Education International
Education International

Africa: Research key to effective advocacy

published 14 January 2014 updated 14 January 2014

Developing unions’ capacity to undertake research, and broadening existing research activities, across Africa, was the focus of a recent EI Regional Research Network meeting.

Held in Accra, Ghana, on 11-12 November, the meeting encouraged participants to link their research and advocacy work and gather evidence on which to base their claims. The meeting was attended by representatives of 20 teacher unions from 17 countries in Africa.

Key issues and strategic use of research Access to quality and equitable education and teachers’ working conditions are major challenges facing the region, according to keynote speaker Professor Pai Obanya, former academic at the University of Ibadan-Nigeria and member of EI’s Committee of Experts.

Another presentation, by EI’s Research Unit, outlined recent studies relevant to the African region, including Global managerial education reforms and teachers, Public Private Partnerships in education, Learning how to teach: The upgrading of unqualified primary teachers in sub-Saharan Africa, Teacher supply, recruitment and retention in sub-Saharan countries, and Global corporate taxation and resources for quality public services.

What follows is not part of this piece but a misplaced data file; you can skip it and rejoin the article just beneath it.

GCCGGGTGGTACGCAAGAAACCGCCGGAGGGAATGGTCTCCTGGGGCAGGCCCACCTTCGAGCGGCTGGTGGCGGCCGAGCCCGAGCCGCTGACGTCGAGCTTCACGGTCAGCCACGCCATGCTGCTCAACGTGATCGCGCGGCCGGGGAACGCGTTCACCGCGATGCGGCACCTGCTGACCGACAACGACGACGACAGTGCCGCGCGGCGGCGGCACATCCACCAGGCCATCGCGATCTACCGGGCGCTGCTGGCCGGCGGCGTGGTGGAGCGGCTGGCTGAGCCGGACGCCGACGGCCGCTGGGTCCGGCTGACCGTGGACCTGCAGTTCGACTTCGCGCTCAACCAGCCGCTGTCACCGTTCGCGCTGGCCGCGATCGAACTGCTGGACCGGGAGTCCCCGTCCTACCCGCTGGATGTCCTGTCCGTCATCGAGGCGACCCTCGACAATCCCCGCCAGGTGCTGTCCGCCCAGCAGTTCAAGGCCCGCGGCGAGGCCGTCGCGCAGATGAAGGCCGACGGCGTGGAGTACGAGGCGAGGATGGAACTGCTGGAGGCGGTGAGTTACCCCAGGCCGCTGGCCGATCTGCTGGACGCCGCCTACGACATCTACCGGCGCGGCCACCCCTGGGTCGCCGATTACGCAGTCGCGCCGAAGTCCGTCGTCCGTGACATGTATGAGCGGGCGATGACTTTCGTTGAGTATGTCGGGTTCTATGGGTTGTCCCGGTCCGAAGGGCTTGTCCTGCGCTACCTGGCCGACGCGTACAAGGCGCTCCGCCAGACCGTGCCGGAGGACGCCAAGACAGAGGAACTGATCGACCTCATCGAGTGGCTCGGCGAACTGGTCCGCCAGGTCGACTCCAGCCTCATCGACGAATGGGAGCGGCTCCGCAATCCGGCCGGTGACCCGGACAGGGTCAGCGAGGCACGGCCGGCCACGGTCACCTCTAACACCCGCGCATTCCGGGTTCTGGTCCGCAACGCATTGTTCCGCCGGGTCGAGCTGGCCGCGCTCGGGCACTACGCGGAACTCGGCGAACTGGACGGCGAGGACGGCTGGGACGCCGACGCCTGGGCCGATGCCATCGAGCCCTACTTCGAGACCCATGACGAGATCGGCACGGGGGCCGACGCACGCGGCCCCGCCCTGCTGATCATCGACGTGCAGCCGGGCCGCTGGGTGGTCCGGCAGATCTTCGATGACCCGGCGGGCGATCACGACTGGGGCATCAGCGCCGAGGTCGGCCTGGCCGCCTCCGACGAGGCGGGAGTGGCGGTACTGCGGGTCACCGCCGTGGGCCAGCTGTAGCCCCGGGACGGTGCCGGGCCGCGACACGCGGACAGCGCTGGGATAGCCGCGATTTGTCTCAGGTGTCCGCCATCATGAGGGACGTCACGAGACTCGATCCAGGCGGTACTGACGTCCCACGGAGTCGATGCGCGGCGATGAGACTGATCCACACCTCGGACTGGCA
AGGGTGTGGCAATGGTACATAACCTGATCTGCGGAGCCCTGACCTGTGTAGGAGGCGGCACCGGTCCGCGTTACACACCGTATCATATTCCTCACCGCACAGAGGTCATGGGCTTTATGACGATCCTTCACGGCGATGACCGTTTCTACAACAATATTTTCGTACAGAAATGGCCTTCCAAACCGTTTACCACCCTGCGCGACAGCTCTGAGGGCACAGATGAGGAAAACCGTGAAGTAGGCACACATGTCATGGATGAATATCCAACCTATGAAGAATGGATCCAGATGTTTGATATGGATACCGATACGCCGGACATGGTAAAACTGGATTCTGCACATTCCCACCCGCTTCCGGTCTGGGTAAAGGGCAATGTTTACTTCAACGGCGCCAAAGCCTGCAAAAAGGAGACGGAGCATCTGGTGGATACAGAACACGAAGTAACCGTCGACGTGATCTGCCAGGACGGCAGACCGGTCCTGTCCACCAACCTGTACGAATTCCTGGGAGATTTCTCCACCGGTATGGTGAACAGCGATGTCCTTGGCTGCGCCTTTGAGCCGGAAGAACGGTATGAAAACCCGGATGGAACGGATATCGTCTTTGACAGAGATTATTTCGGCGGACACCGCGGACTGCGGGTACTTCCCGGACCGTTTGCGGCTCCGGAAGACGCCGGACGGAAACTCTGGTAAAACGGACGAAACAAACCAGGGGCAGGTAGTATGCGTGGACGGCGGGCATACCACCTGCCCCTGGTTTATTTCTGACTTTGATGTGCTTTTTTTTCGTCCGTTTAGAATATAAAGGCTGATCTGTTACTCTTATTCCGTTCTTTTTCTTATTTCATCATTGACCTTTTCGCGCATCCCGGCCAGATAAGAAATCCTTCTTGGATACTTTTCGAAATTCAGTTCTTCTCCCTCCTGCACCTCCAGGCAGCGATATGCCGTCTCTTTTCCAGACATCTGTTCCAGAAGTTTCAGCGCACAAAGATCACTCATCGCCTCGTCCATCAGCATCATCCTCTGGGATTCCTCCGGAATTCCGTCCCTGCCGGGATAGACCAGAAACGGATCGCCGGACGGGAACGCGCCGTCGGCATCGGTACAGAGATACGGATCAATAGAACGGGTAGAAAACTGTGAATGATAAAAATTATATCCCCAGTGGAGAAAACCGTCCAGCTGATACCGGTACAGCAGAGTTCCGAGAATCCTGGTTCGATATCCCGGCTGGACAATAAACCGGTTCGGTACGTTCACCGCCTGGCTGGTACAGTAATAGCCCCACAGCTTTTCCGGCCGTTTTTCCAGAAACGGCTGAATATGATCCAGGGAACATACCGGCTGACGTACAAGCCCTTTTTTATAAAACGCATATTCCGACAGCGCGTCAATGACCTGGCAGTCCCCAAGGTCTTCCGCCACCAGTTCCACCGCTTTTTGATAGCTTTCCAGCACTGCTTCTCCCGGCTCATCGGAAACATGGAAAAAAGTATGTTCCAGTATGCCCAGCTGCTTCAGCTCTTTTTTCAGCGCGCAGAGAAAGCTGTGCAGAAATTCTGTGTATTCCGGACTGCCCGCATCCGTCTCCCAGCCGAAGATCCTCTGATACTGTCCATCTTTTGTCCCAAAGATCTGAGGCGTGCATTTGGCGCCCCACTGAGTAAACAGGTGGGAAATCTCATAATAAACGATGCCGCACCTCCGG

Meanwhile, EI’s Africa regional office told participants about its ongoing study on unions’ fragmentation that will result in regional policy recommendations.

In a plenary roundtable, participants discussed framing key issues and identified priorities for research. Some of the topics addressed were class sizes, privatisation and its impact in equitable access to education, inequities derived from geographic disparities, gender and professional status.

Short presentations on recent and ongoing research projects were also made, including a joint research project by NAGRAT (Ghana) and CAUT (Canada) on class size, internal teacher mobility research by ZNUT (Zambia), and a study on equitable access to quality basic education in Ghana by Professor Jerome Djangmah (University of Ghana).

Building up research to support advocacy Participants were also trained on how to design a research project and use it effectively to develop policy. Five working groups outlined draft research proposals around common issues identified the previous day.

The research proposals were on:

  • The impact of teacher recruitment policies on education quality;
  • The implications of expanding access to free public education on teachers’ work with a special focus on class sizes;
  • The implications of privatisation on access to quality education;
  • The conditions of teachers in private primary schools in a series of African countries.

In addition, keynote speaker Professor Keith Lewin from University of Sussex presented the programme of research, Consortium for Research on Educational Access, Transitions and Equity(CREATE).

EI: Conclusions and follow-up “The Regional Research Network will help to strengthen the capacity of unions to actively engage in social dialogue and support the development of evidence-based advocacy on key priorities and challenges for teachers’ organisations in the region,” said Assibi Napoe, EI Regional Coordinator in Africa.

As part of the Unite for Quality Education campaign, EI will seek to support affiliates in the implementation of two joint research projects and corresponding advocacy work in the African region.

All EI research studies are available for downloading here